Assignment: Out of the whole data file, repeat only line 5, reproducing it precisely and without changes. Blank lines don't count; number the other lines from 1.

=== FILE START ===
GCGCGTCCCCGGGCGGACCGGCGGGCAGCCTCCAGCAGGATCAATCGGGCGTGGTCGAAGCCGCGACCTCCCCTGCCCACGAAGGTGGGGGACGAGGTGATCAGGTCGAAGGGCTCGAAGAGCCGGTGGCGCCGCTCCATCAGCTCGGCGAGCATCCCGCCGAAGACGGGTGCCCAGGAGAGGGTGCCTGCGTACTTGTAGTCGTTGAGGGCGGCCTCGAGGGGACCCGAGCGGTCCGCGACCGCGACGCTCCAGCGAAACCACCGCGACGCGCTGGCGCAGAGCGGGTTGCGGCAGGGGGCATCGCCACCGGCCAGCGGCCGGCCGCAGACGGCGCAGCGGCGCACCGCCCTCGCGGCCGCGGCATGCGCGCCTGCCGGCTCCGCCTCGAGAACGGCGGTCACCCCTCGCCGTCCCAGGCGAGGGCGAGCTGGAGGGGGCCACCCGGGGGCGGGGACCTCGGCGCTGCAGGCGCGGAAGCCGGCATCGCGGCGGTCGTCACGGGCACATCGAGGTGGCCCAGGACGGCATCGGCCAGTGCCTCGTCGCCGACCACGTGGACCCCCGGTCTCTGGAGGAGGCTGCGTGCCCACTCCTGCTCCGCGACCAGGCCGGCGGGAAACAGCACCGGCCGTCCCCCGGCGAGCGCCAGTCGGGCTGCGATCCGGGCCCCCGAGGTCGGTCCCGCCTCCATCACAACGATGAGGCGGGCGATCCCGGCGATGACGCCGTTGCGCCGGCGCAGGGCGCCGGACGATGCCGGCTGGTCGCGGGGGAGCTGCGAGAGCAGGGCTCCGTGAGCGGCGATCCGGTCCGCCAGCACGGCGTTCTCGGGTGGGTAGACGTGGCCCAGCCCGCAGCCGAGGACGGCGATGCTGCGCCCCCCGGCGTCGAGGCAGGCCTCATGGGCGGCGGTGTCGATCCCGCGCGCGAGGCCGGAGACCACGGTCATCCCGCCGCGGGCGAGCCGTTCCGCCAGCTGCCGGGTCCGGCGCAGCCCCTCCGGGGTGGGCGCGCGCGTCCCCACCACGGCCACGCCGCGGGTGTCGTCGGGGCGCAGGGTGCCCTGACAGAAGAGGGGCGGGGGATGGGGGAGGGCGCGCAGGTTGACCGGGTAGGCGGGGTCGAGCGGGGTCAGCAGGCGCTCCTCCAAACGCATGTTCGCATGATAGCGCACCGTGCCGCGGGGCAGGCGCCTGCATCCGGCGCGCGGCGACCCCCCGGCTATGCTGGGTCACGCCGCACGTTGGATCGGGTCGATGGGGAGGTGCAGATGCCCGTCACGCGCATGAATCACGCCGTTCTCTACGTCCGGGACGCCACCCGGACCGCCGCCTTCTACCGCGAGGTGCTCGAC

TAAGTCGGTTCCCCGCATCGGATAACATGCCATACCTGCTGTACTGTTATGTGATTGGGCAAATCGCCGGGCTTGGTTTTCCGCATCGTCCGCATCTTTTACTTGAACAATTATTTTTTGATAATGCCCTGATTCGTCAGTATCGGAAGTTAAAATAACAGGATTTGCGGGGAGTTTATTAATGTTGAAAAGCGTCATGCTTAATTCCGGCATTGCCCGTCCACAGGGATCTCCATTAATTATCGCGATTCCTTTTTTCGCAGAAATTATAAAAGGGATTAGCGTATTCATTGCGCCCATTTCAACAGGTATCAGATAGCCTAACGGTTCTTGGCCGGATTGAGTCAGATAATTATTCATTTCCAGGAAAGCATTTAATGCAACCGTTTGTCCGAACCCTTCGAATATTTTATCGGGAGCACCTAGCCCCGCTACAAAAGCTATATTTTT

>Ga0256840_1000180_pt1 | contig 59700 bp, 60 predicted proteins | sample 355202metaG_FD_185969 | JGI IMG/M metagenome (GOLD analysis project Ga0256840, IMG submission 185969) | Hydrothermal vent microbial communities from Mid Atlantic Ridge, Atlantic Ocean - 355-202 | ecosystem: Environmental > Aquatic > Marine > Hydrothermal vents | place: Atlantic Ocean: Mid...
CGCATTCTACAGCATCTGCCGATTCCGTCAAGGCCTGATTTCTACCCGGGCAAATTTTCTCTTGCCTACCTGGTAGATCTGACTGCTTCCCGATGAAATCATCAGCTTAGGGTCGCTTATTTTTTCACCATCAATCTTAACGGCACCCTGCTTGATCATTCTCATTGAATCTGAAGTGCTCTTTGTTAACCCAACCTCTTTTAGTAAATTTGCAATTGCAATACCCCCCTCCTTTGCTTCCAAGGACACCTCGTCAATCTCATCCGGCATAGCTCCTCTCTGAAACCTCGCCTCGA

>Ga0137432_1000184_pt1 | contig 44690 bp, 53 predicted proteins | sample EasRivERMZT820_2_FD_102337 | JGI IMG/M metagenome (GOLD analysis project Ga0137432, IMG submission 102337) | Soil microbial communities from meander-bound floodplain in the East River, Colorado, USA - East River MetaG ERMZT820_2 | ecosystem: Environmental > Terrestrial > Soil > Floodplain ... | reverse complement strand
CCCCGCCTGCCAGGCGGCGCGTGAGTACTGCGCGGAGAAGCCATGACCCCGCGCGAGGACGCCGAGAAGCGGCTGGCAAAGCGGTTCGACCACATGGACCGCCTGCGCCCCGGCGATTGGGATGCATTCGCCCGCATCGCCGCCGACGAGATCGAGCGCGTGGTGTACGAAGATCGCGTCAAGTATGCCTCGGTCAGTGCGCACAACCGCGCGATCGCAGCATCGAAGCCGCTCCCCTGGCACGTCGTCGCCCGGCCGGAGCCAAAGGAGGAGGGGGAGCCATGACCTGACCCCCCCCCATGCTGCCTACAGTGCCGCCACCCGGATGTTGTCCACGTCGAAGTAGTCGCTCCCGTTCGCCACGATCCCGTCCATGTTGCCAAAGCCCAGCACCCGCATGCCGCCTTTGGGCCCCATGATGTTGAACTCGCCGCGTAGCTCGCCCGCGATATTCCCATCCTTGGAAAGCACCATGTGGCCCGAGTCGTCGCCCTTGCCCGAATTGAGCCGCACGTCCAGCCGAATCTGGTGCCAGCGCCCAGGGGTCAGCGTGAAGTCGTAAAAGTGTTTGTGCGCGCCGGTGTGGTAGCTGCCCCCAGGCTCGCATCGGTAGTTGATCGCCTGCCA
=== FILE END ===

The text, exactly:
>Ga0137432_1000184_pt1 | contig 44690 bp, 53 predicted proteins | sample EasRivERMZT820_2_FD_102337 | JGI IMG/M metagenome (GOLD analysis project Ga0137432, IMG submission 102337) | Soil microbial communities from meander-bound floodplain in the East River, Colorado, USA - East River MetaG ERMZT820_2 | ecosystem: Environmental > Terrestrial > Soil > Floodplain ... | reverse complement strand